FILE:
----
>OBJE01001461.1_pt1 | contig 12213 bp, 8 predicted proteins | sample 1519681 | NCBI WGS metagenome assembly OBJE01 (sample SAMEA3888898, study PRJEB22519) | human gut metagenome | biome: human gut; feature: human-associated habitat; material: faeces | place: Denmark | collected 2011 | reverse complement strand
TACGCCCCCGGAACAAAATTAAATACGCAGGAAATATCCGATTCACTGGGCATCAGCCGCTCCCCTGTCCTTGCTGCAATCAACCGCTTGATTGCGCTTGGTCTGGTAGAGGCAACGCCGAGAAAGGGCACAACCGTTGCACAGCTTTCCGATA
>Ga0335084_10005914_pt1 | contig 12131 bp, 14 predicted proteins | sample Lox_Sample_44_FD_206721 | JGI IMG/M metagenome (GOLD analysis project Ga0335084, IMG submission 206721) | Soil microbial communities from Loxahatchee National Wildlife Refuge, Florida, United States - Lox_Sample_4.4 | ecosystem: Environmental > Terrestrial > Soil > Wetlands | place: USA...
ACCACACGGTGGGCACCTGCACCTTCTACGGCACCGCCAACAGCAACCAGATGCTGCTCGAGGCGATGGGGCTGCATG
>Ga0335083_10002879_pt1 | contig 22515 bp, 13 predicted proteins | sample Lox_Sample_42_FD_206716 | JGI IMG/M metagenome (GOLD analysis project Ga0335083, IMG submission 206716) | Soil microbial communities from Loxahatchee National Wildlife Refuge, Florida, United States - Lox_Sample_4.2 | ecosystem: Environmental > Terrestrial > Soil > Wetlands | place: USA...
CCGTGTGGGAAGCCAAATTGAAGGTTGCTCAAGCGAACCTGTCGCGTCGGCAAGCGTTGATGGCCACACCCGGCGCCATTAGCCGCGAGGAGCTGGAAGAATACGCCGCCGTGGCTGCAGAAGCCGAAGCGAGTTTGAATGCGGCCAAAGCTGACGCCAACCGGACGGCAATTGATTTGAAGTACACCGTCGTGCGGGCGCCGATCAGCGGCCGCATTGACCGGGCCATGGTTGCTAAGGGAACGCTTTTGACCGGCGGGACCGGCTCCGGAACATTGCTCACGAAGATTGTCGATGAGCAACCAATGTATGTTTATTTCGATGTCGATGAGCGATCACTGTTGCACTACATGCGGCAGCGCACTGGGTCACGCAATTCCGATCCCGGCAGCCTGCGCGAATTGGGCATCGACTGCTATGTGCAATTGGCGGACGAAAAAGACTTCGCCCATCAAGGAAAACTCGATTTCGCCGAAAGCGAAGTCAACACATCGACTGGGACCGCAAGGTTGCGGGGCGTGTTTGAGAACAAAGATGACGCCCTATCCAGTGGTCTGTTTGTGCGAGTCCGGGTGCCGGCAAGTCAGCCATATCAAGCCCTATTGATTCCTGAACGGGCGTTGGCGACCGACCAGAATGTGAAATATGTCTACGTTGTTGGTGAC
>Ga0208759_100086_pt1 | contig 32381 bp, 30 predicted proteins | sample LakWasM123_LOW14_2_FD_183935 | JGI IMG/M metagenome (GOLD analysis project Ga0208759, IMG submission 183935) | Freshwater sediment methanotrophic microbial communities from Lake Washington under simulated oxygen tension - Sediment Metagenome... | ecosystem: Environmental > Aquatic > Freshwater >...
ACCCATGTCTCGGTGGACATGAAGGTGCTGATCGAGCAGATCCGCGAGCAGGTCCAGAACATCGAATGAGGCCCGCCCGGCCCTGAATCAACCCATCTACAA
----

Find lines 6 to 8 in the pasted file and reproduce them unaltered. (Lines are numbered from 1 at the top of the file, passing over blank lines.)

CCGTGTGGGAAGCCAAATTGAAGGTTGCTCAAGCGAACCTGTCGCGTCGGCAAGCGTTGATGGCCACACCCGGCGCCATTAGCCGCGAGGAGCTGGAAGAATACGCCGCCGTGGCTGCAGAAGCCGAAGCGAGTTTGAATGCGGCCAAAGCTGACGCCAACCGGACGGCAATTGATTTGAAGTACACCGTCGTGCGGGCGCCGATCAGCGGCCGCATTGACCGGGCCATGGTTGCTAAGGGAACGCTTTTGACCGGCGGGACCGGCTCCGGAACATTGCTCACGAAGATTGTCGATGAGCAACCAATGTATGTTTATTTCGATGTCGATGAGCGATCACTGTTGCACTACATGCGGCAGCGCACTGGGTCACGCAATTCCGATCCCGGCAGCCTGCGCGAATTGGGCATCGACTGCTATGTGCAATTGGCGGACGAAAAAGACTTCGCCCATCAAGGAAAACTCGATTTCGCCGAAAGCGAAGTCAACACATCGACTGGGACCGCAAGGTTGCGGGGCGTGTTTGAGAACAAAGATGACGCCCTATCCAGTGGTCTGTTTGTGCGAGTCCGGGTGCCGGCAAGTCAGCCATATCAAGCCCTATTGATTCCTGAACGGGCGTTGGCGACCGACCAGAATGTGAAATATGTCTACGTTGTTGGTGAC
>Ga0208759_100086_pt1 | contig 32381 bp, 30 predicted proteins | sample LakWasM123_LOW14_2_FD_183935 | JGI IMG/M metagenome (GOLD analysis project Ga0208759, IMG submission 183935) | Freshwater sediment methanotrophic microbial communities from Lake Washington under simulated oxygen tension - Sediment Metagenome... | ecosystem: Environmental > Aquatic > Freshwater >...
ACCCATGTCTCGGTGGACATGAAGGTGCTGATCGAGCAGATCCGCGAGCAGGTCCAGAACATCGAATGAGGCCCGCCCGGCCCTGAATCAACCCATCTACAA